Most pitchers throw hardest by holding their fastball across the seams, meaning all four seams backspin through the air on each revolution. But Hicks prefers a two-seamer (also known as a sinker), which gives him that natural tailing action without sacrificing velocity. He rarely throws the four-seamer, but the Cardinals expect him to use it more, in time.
“I think it’s something he’ll add to his repertoire,” Manager Mike Matheny said. “The goal would be elevating it a little bit more, using the top of the zone à la Chapman and most of the other hard throwers in the game, who have a lot of success there. But none of them can throw 100-plus on a consistent basis and have that much movement.”
Hicks had not pitched above Class A before this season, but the Cardinals gave him a nonroster spot in their major league spring training camp, out of curiosity and as a reward for his strong performance in the minors. Early in camp, though, Hicks was late for a meeting, and Matheny reassigned him.
“They wanted me to learn a lesson, that it’s not acceptable,” Hicks said. “I think it worked.”
Lesson learned, Hicks returned for the Cardinals’ final exhibition game in Florida as a substitute starter for Adam Wainwright, who had a hamstring injury. Hicks overwhelmed the Washington Nationals, regularly hitting triple digits on the radar gun.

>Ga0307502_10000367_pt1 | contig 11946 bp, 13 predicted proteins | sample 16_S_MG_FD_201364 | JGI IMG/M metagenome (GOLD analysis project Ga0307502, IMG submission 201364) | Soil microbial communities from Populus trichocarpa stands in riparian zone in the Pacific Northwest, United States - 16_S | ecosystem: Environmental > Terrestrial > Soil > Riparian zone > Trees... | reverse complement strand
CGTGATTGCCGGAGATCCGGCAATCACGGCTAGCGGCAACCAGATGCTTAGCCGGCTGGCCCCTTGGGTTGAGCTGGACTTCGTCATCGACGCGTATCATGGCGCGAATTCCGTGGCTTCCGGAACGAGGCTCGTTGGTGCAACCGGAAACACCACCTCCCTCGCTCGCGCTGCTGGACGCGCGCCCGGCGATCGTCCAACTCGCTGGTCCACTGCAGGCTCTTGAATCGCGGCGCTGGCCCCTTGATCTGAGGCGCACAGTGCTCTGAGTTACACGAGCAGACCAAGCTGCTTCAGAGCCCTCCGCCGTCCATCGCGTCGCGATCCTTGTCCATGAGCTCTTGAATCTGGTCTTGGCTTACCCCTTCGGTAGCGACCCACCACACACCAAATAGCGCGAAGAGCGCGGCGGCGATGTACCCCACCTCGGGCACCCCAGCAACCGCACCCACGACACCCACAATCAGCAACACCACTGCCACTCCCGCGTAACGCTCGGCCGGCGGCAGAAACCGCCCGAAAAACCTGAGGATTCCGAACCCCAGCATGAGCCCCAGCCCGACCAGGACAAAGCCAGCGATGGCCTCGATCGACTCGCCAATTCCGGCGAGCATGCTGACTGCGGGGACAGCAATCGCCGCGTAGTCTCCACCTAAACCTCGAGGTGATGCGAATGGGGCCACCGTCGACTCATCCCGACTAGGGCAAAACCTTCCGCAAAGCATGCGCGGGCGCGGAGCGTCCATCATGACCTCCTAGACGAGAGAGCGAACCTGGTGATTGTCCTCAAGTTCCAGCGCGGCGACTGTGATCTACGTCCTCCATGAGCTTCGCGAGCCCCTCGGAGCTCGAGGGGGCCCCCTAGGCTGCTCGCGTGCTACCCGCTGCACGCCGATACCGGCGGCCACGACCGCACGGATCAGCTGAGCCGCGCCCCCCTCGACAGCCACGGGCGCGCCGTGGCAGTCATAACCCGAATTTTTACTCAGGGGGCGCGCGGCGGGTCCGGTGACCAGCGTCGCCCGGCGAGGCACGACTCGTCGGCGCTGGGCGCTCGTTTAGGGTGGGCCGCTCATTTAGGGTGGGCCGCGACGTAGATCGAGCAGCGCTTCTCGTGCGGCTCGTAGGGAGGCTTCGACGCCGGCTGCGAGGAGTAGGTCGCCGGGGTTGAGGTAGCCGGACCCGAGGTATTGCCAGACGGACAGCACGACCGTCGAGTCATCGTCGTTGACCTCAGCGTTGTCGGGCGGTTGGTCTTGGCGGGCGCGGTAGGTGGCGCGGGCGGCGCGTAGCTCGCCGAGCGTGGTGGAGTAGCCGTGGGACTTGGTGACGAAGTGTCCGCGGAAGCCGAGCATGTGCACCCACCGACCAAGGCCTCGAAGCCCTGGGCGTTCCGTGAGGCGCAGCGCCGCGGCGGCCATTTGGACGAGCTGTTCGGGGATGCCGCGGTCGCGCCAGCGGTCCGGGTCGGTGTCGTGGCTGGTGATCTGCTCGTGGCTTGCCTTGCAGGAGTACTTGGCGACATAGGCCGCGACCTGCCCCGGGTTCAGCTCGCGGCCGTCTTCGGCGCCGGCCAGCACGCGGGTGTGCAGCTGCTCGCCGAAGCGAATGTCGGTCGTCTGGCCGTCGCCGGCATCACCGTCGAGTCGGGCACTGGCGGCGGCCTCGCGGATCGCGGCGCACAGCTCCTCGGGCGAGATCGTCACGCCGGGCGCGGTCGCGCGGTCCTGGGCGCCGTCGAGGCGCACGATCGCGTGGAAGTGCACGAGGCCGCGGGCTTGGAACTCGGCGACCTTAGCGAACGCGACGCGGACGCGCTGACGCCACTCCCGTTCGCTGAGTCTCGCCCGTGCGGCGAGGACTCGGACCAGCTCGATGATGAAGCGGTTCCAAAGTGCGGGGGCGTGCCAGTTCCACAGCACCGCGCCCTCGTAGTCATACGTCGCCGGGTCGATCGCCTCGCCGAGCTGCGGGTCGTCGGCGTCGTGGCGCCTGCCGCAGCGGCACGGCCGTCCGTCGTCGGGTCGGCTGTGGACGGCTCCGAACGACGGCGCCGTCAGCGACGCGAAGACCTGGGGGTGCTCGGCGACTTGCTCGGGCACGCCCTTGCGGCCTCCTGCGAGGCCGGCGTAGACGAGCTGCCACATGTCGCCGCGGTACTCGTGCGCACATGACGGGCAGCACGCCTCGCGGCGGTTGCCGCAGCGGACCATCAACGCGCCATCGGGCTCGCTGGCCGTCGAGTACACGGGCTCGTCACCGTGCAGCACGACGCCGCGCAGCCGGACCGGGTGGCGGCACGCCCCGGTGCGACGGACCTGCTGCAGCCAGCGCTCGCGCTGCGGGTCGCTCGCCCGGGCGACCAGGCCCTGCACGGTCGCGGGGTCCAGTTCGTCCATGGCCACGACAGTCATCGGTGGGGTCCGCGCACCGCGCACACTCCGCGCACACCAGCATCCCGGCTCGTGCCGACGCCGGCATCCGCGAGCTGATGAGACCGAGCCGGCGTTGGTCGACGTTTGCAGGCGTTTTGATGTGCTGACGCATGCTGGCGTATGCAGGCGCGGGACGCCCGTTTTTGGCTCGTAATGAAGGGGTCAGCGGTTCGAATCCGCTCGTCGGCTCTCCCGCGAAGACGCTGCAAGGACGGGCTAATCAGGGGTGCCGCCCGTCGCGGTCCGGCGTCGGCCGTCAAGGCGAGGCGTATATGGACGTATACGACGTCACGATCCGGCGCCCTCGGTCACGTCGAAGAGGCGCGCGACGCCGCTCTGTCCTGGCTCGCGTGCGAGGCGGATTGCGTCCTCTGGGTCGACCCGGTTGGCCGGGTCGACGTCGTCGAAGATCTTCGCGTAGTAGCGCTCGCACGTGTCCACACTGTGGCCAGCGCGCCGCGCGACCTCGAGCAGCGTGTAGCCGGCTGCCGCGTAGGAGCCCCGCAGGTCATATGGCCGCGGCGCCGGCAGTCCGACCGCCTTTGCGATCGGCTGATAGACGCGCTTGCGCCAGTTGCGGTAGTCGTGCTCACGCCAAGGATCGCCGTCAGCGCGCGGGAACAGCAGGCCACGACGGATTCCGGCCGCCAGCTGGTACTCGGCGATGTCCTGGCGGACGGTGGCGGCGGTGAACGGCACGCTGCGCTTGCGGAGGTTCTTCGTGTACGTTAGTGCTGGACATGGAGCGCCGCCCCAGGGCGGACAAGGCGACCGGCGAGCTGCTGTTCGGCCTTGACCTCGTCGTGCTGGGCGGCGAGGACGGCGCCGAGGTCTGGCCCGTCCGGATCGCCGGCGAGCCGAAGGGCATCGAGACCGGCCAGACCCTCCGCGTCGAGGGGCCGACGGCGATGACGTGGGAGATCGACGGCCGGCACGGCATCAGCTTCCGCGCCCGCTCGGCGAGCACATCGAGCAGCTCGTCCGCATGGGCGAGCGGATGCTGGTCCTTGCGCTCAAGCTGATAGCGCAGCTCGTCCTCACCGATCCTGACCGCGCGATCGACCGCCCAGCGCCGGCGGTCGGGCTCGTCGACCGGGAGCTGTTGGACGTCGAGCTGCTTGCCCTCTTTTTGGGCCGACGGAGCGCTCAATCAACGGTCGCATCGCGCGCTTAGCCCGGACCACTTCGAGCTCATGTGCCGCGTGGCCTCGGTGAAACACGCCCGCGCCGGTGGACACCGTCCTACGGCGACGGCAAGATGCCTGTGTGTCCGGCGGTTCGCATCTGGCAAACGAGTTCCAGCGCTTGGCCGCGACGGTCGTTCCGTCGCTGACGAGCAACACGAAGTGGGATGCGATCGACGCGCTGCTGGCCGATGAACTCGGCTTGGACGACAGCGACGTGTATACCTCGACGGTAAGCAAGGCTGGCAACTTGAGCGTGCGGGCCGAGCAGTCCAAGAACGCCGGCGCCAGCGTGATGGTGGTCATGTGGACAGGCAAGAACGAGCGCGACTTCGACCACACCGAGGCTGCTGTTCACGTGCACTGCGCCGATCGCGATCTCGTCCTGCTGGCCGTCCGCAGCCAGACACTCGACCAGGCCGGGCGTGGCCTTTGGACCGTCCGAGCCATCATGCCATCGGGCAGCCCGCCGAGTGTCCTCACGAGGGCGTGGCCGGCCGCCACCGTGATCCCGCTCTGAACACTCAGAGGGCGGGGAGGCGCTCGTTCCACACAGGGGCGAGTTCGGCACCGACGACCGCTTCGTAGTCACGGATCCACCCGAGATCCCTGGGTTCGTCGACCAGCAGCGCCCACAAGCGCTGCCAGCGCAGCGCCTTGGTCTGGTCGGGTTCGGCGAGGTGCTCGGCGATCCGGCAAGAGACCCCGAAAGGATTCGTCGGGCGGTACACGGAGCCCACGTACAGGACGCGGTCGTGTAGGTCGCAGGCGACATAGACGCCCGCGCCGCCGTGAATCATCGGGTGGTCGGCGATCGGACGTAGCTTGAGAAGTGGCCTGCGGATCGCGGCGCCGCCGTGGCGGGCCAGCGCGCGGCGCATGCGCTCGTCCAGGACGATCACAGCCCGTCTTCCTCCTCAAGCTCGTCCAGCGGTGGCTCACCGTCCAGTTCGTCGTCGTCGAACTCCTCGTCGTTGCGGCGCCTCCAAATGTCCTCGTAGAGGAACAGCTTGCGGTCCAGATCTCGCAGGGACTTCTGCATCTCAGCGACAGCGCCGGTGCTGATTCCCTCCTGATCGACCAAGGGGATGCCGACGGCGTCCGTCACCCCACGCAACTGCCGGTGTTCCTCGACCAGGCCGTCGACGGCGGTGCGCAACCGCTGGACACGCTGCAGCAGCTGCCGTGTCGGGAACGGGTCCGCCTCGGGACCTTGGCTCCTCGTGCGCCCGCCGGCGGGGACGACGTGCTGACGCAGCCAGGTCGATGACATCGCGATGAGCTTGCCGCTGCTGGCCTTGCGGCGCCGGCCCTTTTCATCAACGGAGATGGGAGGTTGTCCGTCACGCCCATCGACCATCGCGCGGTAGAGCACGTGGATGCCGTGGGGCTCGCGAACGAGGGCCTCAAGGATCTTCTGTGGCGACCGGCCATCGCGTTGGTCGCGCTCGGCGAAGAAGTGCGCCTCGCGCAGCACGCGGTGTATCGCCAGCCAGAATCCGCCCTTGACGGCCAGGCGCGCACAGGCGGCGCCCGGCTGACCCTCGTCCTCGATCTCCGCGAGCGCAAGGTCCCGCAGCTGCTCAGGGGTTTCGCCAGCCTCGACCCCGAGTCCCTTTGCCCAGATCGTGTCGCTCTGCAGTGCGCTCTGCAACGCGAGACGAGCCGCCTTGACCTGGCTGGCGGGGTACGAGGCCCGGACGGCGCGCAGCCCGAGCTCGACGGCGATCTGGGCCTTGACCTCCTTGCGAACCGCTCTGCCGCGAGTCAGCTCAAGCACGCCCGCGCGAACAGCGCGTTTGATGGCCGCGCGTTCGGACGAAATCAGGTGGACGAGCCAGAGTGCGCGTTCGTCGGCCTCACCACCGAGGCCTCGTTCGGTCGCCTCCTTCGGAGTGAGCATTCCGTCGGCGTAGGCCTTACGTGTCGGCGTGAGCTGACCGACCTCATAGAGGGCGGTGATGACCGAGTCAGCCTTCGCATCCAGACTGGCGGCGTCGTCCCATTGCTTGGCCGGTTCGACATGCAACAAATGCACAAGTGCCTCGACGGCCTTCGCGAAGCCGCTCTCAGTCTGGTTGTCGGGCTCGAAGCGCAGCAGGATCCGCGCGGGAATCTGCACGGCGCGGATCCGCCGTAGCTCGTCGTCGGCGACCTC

“He was 100, 102, for four innings,” starter Miles Mikolas said. “Everyone was like, ‘What just happened?’ It was kind of an eye opener. If we were going to come out of the gate hot, this was a guy that was probably going to be a big part of that.”
As they contemplated putting Hicks on the roster, despite his lack of experience, the Cardinals reached into their past for an example. In spring training 2001, they decided they could not break camp without the slugger Albert Pujols, who had played only three games above Class A. It was a wise decision.
“That name came up in our discussions about Jordan, in terms of the last time players were coming into the front office saying, ‘Dude, that guy needs to be with us,’ ” General Manager Michael Girsch said. “We were like, ‘We weren’t even vaguely thinking of him for this role.’ Once every 20 years or so, you get that.”